A very large crowd spread their cloaks on the road, while others cut branches from the trees and spread them on the road. 9The crowds that went ahead of him and those that followed shouted,
“Hosanna to the Son of David!”
“Blessed is he who comes in the name of the Lord!”
“Hosanna in the highest!” Matthew 21:8-9
22″What shall I do, then, with Jesus who is called Christ?” Pilate asked. They all answered, “Crucify him!”
23″Why? Whatcrime has he committed?” asked Pilate. But they shouted all the louder, “Crucify him!” Matthew 27:22-23
(Originally posted May, 2008)
What a difference a week makes! In one week, the people have gone from shouting “Hosanna” to shouting “Crucify him!” Unfortunately, in almost every sermon I have heard on the topic, the pastor gets it wrong. (Not picking on any particular pastor here, I have heard this preached badly six or seven times.) The Pastor assumes that the crowd in Matthew 21 is the same as the crowd in Matthew 27. But this is not the case.
In Matthew 19 we find Jesus way north of Jerusalem, in Galilee, his home turf so to speak. This was where Jesus had grown up, based his ministry, and performed most of his miracles. Like most others he starts to make his way south to celebrate the passover in Jerusalem.
First he heads down to Judea, to the far side of the Jordan (possibly on the route that skirted Samaria.) He crosses back over the Jordan into Jericho, which we find him leaving in Matthew 20. He arrives at Bethpage and Bethany which he makes as his headquarters for Passover week (Matthew 21 & 26). Jerusalem was filled with pilgrims, and Jesus did what many others did who lived outside the immediate area, they slept in the towns surrounding Jerusalem, and then came into Jerusalem for the events of each day.
So when Jesus has his triumphal entry that we read about in Matthew 21, he is surrounded by his supporters from the north. They had also camped outside the city and were also coming in for the day.
In Jerusalem awaits the political elite, the leaders of the temple, who are quite happy with their lifestyle and the degree of autonomy that they have under Roman rule. Someone who might upset their applecart would need to be dealt with quickly.
So what does Jesus do? He drives the money changers and sellers from the temple, directly challenging the leadership of the temple. Then he heads back to Bethany for the night.
He comes back in the next morning, curses the fig tree on the way in, and then spends the day telling parables that insult the chief priests and pharisees. It is then that they decide to arrest him (Matthew 21:45-46). Note that the passage says that they were afraid to arrest him because of the crowd.
Christ continues to clash with the teachers of the law and the pharisees in Mattew 22 & 23. Jesus continues to teach in Matthew 24 & 25 and heads back to Bethany where we find him again in Mattew 26.
Meanwhilethe chief priests and elders meet to plot against Jesus.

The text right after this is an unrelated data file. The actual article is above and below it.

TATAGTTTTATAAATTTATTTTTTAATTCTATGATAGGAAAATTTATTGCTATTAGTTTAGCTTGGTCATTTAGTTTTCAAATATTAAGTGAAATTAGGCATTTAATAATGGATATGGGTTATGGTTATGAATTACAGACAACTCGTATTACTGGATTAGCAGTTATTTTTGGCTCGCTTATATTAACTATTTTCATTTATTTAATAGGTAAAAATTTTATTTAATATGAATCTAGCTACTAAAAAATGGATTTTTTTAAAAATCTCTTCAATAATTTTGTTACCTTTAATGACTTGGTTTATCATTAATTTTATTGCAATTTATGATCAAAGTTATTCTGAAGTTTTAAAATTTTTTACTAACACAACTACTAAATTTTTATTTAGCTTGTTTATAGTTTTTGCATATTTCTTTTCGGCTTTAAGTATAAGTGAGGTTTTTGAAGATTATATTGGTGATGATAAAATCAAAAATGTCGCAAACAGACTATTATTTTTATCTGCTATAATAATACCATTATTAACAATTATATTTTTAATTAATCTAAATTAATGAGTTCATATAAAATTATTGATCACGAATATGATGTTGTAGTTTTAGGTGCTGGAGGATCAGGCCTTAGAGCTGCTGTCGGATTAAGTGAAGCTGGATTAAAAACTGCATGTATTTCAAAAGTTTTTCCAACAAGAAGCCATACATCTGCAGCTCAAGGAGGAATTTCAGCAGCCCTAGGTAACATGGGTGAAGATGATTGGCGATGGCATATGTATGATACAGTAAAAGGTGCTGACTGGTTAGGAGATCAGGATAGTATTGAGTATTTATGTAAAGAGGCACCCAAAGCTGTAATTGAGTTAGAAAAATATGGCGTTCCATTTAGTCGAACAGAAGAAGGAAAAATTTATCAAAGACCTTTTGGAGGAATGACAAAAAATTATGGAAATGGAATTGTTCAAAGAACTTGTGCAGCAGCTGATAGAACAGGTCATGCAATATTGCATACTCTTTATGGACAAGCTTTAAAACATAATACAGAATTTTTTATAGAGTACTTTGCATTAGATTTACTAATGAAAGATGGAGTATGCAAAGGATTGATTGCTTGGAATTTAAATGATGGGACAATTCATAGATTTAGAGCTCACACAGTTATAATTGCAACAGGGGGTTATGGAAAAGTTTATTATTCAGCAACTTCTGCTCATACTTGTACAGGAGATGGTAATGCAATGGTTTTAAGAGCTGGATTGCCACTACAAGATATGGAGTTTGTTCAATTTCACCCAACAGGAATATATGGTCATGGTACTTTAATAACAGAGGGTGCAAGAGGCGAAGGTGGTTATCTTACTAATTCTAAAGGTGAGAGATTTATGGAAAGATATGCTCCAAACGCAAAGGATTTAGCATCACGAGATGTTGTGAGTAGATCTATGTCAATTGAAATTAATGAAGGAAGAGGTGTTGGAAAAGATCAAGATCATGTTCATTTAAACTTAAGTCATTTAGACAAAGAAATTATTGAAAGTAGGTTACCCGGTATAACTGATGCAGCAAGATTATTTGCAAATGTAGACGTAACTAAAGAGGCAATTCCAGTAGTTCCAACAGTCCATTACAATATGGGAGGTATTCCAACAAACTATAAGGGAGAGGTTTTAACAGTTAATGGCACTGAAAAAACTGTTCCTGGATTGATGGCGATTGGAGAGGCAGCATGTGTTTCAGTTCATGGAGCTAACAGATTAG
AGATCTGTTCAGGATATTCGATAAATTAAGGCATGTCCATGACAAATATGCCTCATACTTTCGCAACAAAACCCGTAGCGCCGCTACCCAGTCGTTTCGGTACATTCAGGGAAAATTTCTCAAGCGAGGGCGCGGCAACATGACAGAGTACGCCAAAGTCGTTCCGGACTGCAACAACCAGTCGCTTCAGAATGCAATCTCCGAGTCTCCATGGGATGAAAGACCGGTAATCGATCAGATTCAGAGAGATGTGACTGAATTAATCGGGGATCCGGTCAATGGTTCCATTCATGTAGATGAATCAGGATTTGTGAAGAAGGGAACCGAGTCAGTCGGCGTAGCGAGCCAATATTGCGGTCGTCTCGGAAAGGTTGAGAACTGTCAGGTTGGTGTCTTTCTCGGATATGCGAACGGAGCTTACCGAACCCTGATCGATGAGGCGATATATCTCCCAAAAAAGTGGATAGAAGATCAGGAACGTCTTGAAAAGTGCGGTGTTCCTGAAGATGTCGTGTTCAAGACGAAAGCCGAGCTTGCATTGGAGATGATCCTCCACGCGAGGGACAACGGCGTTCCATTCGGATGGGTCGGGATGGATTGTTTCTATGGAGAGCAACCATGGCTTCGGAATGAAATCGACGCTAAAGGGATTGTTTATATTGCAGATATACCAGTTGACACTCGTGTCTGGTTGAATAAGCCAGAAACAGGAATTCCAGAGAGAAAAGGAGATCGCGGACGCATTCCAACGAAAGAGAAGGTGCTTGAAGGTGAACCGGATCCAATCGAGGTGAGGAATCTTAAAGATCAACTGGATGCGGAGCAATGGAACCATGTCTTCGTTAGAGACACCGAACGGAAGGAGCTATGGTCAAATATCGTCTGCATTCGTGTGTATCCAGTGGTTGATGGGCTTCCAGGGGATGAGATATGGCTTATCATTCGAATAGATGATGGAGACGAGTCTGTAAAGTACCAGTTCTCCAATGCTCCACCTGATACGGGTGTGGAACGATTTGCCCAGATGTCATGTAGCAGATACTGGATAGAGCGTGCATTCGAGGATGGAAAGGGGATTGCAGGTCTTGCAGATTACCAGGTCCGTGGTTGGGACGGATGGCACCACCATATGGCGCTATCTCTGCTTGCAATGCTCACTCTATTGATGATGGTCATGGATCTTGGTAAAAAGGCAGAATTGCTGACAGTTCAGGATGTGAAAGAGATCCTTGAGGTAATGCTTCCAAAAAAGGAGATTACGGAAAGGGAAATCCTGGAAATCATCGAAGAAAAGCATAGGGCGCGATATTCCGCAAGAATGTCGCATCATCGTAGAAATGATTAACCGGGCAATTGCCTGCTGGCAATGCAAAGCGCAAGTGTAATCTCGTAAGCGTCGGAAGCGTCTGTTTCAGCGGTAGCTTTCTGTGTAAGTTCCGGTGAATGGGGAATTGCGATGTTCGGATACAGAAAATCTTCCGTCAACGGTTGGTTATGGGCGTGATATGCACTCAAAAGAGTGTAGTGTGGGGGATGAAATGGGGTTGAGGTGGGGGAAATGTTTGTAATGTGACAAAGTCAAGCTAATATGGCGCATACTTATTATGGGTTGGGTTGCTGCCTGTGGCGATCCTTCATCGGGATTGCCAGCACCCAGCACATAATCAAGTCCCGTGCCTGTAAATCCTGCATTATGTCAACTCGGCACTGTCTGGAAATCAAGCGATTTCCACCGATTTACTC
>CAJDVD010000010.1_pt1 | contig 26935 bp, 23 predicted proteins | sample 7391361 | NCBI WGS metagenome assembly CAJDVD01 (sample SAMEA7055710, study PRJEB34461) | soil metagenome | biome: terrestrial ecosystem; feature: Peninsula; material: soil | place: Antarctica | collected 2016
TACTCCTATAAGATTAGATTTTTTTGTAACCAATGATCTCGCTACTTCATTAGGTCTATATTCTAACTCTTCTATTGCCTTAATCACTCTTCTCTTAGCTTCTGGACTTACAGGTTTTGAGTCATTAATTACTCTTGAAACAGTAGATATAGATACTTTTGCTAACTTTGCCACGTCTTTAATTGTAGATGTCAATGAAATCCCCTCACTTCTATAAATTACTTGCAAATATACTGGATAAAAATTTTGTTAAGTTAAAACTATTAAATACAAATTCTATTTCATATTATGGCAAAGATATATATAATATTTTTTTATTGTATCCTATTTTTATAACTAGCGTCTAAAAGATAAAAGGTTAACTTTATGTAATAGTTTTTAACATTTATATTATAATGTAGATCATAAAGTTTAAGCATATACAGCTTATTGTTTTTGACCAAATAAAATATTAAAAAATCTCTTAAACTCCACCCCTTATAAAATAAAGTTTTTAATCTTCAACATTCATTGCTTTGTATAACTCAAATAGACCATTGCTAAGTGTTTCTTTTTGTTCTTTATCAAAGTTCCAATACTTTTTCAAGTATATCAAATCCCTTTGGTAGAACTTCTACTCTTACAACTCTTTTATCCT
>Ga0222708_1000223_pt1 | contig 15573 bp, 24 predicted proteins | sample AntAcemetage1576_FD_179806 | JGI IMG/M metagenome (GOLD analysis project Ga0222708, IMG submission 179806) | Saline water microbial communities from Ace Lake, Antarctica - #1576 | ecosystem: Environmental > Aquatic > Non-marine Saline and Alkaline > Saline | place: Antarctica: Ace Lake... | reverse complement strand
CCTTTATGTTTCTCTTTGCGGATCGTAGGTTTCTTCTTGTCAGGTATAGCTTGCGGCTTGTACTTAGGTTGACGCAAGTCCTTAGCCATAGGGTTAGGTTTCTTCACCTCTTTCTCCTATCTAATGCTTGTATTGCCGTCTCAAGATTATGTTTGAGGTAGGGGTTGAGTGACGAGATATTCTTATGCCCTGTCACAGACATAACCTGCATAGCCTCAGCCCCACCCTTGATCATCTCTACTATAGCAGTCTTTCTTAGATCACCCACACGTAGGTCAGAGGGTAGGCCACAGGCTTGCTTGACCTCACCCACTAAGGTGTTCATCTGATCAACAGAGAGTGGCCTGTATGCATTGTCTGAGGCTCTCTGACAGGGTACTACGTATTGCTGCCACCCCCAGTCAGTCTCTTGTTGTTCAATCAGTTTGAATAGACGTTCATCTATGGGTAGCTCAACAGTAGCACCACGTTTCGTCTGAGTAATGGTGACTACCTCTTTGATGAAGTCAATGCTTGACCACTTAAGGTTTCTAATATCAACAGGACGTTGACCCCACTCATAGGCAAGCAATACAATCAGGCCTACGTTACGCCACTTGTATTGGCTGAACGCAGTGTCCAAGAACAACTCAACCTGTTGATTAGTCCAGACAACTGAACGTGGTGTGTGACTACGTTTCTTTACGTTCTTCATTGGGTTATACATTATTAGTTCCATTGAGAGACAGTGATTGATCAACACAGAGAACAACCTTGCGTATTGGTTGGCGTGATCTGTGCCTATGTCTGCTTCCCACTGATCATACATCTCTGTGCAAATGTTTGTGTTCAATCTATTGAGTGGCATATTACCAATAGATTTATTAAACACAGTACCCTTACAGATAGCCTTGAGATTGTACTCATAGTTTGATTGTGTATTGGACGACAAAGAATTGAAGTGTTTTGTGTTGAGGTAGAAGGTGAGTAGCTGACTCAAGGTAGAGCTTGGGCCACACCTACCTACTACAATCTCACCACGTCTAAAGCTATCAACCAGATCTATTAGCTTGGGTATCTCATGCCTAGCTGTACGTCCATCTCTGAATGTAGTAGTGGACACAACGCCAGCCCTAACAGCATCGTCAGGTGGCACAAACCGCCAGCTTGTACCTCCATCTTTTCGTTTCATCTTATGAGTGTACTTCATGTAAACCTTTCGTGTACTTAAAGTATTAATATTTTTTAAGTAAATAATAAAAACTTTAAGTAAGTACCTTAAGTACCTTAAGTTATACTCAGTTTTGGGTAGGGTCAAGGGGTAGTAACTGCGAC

3Then the chief priests and the elders of the people assembled in the palace of
the high priest, whose name was Caiaphas, 4and they plotted to arrest Jesus in
some sly way and kill him. 5″But not during the Feast,” they said, “or there may
be a riot among the people.” Matthew 26: 3-5
Notice that the plot involved getting Jesus away from his followers. That is the ones who camped outside the city.
Jesus comes back into town to pray on the Mount of Olives at night. It is at the Garden of Gethsemene that he is arrested at night (Matthew 26:47). Jesus himself comments (verse 55) that he was in the temple all day, why didn’t they arrest him then? Why, because his supporters were all in the temple area during the day!
He is immediately taken before the sanhedrin for his first trial. Again, this was still in the middle of the night, and the sanhedrin had gathered for the express purpose of getting rid of Jesus.
Matthew 27 opens by saying that “early in the morning” he was taken before Pilate. It is when he is before Pilate that the crowd shouts “crucify him”.
This is not the same crowd that shouted “Hosanna”. The “Hosanna” crowd are still camped outside the city or making their way in. The “Crucify crowd” is made up of the priests, elders, and pharisees, and those that they have assembled, who wanted nothing to do with Jesus and just want him out of the way.
So why the change in the crowd? Two different crowds. The second crowd planted at a time when the first crowd could not be there.
So why does this matter?
What struck me about this story is that the chief priests, temple leaders, and pharisees represented what society would have considered to be among the most spiritual people in society. Yet these people were the ones that were most threatened by the new wave of the Spirit that had come in the form of Jesus Christ. It is a natural inclination to be suspicious of change, to be resistant to ideas that might threaten your place in society, and to be wary of a new religious movement.
Then I thought of us today in our churches. Are we suspicious, resistant, and wary of new things. Do we like things just the way they are? “If it ain’t broke. Don’t fix it.” Over the last couple of years I have heard a couple of astute church leaders suggest that if the congregation is quite happy with the status quo, then some faith stretching exercises are in order. What happens when a new Pastor comes into our church (I am speaking generically here) and suggests that significant change is necessary in order for the church to move beyond its plateaued state? Are we part of the crowd that shouts “Hosanna!”, or are we part of the crowd that shouts “Crucify him!”
That is not to say that resistance to change is necessarily wrong. I do think however it is important for us to examine ourselves, and make sure we are responding with the right motivations.
As always, your thoughts and comments are welcome.